Module 19 - Exponential Growth and Decay

Introduction | Lesson 1 | Lesson 2 | Lesson 3 | Self-Test

Lesson 19.2: Newton's Law of Cooling

In this lesson you will explore an application that is modeled by using exponential decay. The model used is similar to the one explored in Lesson 19.1.

Modeling Cooling Temperatures

A hot liquid left in a cup cools to the temperature of the surroundings. Newton's Law of Cooling describes the liquid's temperature and it says that:
the temperature cools at a rate proportional to the difference between the liquid's temperature and the temperature of its surroundings.

Let the following variables represent the relevant quantities.

tL = Temperature of the liquid

tS = Temperature of the surroundings

t = Time

tL0 = Temperature of the liquid at t = 0

By Newton's Law of Cooling,

tL' = –k(tLtS)

where k is the constant of proportionality and tL' represents the rate at which the temperature of the liquid is changing. The negative sign in front of k indicates that the temperature of the liquid is decreasing.

Finding the Temperature Equation

An equation for temperature can be found by solving the differential equation with the initial condition that the temperature of the liquid at t = 0 is tL0.

Solve the initial-value problem tL' = –k(tLtS) and tL(0) = tL0

• Perform NewProb
• deSolve(tL' = -k*(tL - tS) and tL(0) = tLo, t ,tL)
• Insert the multiplication symbol between -k and (tL-tS) and use the letter "o" in tLo.   Upper and Lower Case Letters The TI-89 converts all upper-case letters to lower case in displayed results.  The equation that gives the temperature of the liquid at time t is

tL = (tL0tS)ekt + tS

Finding a Specific Solution

A specific solution to a cooling problem whose solution is given by tL = (tL0tS)ekt + tS can be found by using the following procedure.

1. Find the value of k by using values of the initial temperature, the temperature of the surroundings and particular values of the liquid's temperature at a given time.
2. Using the value of k found, the equation that gives the liquid's temperature can be used to find temperatures at other times.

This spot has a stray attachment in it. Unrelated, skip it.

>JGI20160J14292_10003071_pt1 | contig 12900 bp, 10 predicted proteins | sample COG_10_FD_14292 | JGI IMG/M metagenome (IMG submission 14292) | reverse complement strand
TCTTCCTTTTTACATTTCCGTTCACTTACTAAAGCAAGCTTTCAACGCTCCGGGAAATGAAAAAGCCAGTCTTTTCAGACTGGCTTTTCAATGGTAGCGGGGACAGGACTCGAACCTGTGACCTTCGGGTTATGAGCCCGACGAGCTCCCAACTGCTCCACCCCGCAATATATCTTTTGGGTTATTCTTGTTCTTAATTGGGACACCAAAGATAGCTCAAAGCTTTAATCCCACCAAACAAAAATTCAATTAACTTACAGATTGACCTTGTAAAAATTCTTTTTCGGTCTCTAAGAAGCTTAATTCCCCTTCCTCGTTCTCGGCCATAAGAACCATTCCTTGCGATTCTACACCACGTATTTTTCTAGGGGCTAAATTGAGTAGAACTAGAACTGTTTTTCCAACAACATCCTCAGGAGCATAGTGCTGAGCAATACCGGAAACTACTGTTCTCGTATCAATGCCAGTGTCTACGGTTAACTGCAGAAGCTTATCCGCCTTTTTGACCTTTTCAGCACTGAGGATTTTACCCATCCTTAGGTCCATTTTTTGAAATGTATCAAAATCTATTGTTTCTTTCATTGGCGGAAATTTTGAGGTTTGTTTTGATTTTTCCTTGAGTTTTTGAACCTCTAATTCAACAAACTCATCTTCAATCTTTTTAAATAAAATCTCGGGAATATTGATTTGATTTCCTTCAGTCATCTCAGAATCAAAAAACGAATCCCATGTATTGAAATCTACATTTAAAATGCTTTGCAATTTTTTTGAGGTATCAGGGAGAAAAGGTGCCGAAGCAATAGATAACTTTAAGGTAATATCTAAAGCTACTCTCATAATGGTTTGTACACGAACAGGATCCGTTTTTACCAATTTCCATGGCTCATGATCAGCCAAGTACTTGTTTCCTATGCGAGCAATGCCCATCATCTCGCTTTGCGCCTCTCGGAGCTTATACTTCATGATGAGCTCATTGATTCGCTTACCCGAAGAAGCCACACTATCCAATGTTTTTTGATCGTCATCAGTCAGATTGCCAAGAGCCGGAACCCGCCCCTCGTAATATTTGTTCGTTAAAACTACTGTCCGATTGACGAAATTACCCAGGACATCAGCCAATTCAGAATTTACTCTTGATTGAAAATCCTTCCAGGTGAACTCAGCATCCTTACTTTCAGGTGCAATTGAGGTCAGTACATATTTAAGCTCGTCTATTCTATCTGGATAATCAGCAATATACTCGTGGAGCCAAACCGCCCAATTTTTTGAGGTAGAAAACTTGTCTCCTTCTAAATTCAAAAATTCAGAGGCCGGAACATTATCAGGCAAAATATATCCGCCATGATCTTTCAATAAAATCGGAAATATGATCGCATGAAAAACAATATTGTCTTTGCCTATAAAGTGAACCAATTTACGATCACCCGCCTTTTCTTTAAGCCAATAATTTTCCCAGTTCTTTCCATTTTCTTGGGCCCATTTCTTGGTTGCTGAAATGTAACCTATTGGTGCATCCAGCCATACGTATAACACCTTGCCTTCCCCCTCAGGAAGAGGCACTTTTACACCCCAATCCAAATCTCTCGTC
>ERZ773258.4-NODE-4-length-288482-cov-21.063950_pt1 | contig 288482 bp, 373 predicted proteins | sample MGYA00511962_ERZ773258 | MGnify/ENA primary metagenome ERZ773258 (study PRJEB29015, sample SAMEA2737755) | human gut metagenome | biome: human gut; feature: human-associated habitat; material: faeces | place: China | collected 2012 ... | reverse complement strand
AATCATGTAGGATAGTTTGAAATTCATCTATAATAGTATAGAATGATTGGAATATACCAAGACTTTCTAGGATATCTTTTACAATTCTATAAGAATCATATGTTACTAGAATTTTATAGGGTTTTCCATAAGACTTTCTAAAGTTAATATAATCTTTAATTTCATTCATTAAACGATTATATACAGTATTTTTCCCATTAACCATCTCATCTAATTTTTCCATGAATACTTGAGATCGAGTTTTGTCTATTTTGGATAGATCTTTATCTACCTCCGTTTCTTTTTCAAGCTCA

Suppose a cup of water was heated to a temperature of 65°C and placed in a refrigerator that had a temperature of 5°C. The water cooled to a temperature of 11°C in 30 minutes. Find the temperature of the water after 60 minutes.

The solution is found by using the values below.

The initial temperature of the water is 65: tLo = 65.

The surrounding temperature is 5: tS = 5.

Specific values used to find k are tL = 11 when t = 30.

The question asks you to find the temperature of the water after 60 minutes.

Store the given values in tLo and tS with the following commands:

• •   Deleting a Variable's Value The variables tLo and tS have been defined with the values 65 and 5. NewProb will not delete these variables because their names are longer than one letter. If you would like to delete these variables at a later time, you will need to use the DelVar command, which is found in the Catalog. DelVar tLo, tS Alternatively, you can press [VAR-LINK] and [F1: MANAGE] to delete the variable.  Solve for k by entering the command "solve(" on the Edit Line, pasting the equation for TL from the History Area and completing the command by inserting the particular information tL = 11 and t = 30.

• solve(tl = (tlo - ts)*e^(-k*t) + ts, k) | tl=11 and t=30 To determine the temperature of the liquid after 60 minutes, evaluate the expression

tL = (tLotS)e ^ (–k * t) + tS with and t = 60:

• Paste the equation for tL to the Edit Line from the History Area
• Press • Paste the expression to the end of the current expression in the Edit Line
• Enter "and t = 60" to complete the command The water will be about 28/5, or 5.6°C, in 60 minutes.

19.2.1 A cup of water was heated to a temperature of 70°C and placed in a refrigerator that had a temperature of 8°C. The water cooled to a temperature of 14°C in 30 minutes. Find the temperature of the water after 60 minutes.